Believe it or not, we don’t cover every piece of tech news here at SnapMunk. In an effort to keep you apprised of all things relevant in the world of technology and startups, here are some noteworthy tech news items that didn’t get a full column this week but certainly deserve a glance.
With concern over concussions only growing, Samsung Australia has entered the fray by creating prototype headgear, called the BrainBand, which can be worn while playing contact sports. The BrainBand is a rubber strap with a tech pack at the back that lights up yellow, orange, or red when a player takes a serious hit. Sensors in the pack send data to an app monitored by a coach, medic, or even referee. This makes perfect sense for sports where helmets are worn, but it’s hard for me to imagine a soccer or rugby player willingly strapping this thing on. Or a boxer…
It turns out that the FBI might not need Apple to unlock the phone of the San Bernardino shooter. Apparently an outside party was able to demonstrate to the FBI a way to unlock the phone, forestalling the courtroom clash between Apple and the FBI. In related news, the public battle between the FBI and Apple caused a 20% spike in Apple’s stock price. Apparently all publicity is good publicity for Apple.
Few things are more annoying than starting to read an interesting news story, only to be confronted by a nasty-ass paywall (I’m looking at you Wall Street Journal). Blendle wants to change the model by putting up article-specific paywalls which only require readers to pay a few cents to read. The company is launching a beta program in the U.S., with individual stories from outlets like Economist, the Financial Times, and the Wall Street Journal. Given the massive amount of news available for free, it will be interesting to see if this idea flies.
In what was supposed to be some sort of triumph of Artificial Intelligence, Microsoft created a Twitter bot called “Tay”, who was designed to act like a chill teen on Twitter. Over time, she would learn to respond more and more intelligently by dynamic tweeting interaction with humans. The only problem is that humans are twisted and say twisted things. Suffice it to say, Tay learned to say quite a few twisted things in a very short period of time. Microsoft shut down the project within 24 hours.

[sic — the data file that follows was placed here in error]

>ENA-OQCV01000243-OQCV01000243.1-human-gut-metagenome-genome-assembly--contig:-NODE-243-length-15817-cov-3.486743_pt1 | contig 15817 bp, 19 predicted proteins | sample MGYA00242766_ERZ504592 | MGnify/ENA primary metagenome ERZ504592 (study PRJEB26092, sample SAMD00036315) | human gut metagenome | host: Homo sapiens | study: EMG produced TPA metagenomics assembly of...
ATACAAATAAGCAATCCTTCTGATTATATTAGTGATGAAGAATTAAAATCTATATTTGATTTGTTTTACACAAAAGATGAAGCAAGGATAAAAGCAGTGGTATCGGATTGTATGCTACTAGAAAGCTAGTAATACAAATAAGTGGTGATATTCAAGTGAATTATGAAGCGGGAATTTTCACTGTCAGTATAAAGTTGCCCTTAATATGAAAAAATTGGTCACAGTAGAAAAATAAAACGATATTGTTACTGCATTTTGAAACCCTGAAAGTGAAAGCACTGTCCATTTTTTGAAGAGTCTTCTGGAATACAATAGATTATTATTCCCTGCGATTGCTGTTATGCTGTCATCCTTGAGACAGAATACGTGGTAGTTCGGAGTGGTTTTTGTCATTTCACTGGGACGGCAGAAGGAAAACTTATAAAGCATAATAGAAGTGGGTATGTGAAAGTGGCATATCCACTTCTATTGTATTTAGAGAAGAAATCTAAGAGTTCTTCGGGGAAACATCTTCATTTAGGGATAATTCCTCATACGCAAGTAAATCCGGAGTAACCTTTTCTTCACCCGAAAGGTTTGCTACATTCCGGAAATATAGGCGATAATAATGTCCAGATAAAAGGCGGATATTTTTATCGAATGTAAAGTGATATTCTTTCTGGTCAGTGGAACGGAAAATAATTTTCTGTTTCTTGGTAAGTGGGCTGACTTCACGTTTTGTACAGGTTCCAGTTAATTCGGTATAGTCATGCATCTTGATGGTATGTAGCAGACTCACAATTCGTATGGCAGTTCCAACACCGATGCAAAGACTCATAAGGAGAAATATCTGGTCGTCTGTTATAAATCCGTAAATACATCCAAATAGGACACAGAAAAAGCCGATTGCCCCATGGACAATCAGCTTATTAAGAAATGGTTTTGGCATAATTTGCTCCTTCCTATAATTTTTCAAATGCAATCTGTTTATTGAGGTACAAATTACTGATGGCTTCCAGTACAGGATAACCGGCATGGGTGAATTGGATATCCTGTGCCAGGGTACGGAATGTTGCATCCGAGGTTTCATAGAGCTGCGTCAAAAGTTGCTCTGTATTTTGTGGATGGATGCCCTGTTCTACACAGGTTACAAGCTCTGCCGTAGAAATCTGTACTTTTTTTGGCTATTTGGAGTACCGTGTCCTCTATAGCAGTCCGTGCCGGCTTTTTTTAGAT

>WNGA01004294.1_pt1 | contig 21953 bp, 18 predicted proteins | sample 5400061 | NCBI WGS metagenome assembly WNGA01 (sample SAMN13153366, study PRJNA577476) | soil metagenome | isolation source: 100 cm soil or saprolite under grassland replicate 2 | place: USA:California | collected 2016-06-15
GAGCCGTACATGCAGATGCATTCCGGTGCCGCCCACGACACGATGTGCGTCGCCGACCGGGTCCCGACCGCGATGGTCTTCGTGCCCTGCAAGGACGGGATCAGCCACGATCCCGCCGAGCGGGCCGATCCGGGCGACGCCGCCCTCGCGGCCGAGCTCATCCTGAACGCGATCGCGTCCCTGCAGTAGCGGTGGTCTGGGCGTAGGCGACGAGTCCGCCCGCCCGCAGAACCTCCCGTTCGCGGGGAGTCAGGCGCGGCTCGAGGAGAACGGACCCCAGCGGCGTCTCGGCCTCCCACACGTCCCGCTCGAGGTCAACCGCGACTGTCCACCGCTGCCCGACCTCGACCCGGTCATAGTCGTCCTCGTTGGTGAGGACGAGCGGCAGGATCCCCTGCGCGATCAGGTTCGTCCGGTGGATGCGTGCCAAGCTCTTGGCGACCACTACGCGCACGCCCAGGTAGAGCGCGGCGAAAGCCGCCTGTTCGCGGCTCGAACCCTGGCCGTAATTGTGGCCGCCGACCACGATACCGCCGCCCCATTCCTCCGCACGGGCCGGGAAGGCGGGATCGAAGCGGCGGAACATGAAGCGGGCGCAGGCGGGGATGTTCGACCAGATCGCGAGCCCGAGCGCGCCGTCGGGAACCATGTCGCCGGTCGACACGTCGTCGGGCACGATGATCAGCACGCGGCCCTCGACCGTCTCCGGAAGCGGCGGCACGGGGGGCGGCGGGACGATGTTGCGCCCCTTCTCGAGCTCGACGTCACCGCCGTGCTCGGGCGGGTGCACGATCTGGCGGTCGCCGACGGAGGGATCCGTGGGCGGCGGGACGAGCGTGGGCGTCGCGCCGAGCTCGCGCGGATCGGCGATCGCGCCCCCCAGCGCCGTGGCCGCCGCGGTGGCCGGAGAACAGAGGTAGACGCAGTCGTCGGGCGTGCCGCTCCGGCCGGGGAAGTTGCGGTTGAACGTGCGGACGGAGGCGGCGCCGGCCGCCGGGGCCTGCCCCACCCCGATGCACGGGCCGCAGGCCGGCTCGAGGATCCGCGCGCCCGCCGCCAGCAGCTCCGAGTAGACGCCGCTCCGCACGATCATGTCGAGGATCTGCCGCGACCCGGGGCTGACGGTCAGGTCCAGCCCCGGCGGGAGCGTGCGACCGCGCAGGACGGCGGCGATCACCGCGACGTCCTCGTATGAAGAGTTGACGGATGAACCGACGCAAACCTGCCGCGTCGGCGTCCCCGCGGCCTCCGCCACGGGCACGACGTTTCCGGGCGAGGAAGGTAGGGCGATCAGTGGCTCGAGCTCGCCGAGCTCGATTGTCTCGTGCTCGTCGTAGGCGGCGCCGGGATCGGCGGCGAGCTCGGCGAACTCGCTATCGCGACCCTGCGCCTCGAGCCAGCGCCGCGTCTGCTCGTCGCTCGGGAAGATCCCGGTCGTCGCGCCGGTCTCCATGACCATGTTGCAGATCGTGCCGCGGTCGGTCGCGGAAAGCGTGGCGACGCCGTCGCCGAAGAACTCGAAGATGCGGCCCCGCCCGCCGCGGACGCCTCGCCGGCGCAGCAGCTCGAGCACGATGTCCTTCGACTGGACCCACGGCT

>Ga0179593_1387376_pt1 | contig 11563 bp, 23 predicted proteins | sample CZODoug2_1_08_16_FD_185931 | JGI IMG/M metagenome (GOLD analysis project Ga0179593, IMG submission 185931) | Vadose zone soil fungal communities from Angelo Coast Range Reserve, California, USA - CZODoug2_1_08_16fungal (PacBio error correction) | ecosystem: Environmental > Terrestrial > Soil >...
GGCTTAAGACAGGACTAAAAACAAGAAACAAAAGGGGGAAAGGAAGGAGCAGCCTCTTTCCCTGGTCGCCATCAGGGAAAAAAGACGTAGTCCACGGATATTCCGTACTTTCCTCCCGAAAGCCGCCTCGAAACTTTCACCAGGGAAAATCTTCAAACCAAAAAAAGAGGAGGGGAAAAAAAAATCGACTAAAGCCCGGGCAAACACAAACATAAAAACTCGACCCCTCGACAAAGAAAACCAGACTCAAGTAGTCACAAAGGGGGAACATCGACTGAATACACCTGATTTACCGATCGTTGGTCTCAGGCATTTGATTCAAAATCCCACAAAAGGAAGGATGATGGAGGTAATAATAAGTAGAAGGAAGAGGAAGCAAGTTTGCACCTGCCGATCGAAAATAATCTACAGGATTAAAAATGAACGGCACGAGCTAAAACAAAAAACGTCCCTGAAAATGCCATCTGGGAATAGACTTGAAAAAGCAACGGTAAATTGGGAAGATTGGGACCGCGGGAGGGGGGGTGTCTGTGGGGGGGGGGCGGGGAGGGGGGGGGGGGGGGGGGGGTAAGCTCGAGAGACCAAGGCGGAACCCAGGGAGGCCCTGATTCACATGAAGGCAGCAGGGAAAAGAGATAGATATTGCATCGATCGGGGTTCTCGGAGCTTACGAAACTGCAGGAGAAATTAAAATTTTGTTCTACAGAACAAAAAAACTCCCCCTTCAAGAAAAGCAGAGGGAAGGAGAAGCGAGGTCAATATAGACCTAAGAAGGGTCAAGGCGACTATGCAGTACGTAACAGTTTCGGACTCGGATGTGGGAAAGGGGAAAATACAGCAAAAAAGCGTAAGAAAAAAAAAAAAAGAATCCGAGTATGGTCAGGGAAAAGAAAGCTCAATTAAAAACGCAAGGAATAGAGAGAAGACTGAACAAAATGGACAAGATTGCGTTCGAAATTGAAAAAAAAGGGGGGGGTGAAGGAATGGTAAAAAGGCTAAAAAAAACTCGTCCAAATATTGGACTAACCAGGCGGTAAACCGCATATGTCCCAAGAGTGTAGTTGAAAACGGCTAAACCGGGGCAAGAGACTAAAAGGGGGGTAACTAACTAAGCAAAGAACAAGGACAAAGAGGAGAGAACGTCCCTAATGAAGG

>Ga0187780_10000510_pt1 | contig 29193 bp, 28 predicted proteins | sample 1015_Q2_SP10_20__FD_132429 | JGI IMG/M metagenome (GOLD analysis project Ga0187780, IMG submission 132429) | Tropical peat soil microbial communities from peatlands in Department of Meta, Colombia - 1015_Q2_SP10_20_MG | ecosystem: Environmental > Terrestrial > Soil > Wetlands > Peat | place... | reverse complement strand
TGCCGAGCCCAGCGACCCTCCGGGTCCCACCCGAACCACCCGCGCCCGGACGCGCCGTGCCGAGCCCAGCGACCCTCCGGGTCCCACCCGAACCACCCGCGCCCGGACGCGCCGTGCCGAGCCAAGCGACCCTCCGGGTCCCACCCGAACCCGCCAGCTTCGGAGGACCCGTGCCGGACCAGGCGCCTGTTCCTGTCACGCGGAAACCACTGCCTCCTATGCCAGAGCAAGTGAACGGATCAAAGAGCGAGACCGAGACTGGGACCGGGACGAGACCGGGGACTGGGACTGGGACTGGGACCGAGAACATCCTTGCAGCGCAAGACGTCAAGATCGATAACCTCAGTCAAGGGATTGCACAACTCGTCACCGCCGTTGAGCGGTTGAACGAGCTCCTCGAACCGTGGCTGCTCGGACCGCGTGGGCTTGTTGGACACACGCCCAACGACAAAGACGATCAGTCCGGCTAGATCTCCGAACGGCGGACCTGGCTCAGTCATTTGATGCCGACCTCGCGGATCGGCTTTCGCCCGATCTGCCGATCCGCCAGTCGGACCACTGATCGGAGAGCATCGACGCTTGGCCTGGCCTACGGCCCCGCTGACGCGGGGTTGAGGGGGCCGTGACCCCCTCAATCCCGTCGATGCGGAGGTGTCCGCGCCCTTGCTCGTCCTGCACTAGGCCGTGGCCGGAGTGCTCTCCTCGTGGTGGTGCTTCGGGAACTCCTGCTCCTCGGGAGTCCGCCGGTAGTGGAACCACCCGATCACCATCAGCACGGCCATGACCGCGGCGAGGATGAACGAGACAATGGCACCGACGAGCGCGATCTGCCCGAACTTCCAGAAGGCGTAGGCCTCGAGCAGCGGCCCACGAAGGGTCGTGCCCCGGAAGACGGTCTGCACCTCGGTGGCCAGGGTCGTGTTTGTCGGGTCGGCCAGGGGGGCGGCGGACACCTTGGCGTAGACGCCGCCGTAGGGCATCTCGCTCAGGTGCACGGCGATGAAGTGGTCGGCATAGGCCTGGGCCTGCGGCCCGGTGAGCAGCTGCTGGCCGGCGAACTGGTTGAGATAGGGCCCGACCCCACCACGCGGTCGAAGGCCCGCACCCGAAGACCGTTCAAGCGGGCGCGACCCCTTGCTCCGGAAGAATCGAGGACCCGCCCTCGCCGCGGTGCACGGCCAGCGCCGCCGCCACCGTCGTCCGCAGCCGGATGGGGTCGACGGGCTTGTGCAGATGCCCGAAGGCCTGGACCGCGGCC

It’s been a busy week for Anonymous. First they initiated a DDoS attack on NASA, claiming that NASA was hiding a big secret about ISIS. They didn’t reveal what the secret was. Then they promised to bring down ISIS after the Brussels attacks. This is revenge of the nerds on a global scale.
I hate it when demolition crews accidentally tear down my house. A crew in Rowlett, Texas was supposed to tear down a house at 7601 Cousteau Drive. Unfortunately, Google Maps placed the pin on 7601 Calypso Drive. That certainly wins the “That Sucks Award” for the week.
Did we miss anything? Let us know in the comments!
Stephen Altrogge is a freelance writer based in Tallahassee, Florida. He writes about tech, marketing, faith, and lots of other things. He’s married to Jen and has three young girls. Every day he consumes more coffee than the entire population of Colombia. He knows more about Star Wars than any respectable man should, and he runs more than any sane man would. He once attempted to eat a 2 pound hamburger in under an hour. He failed.
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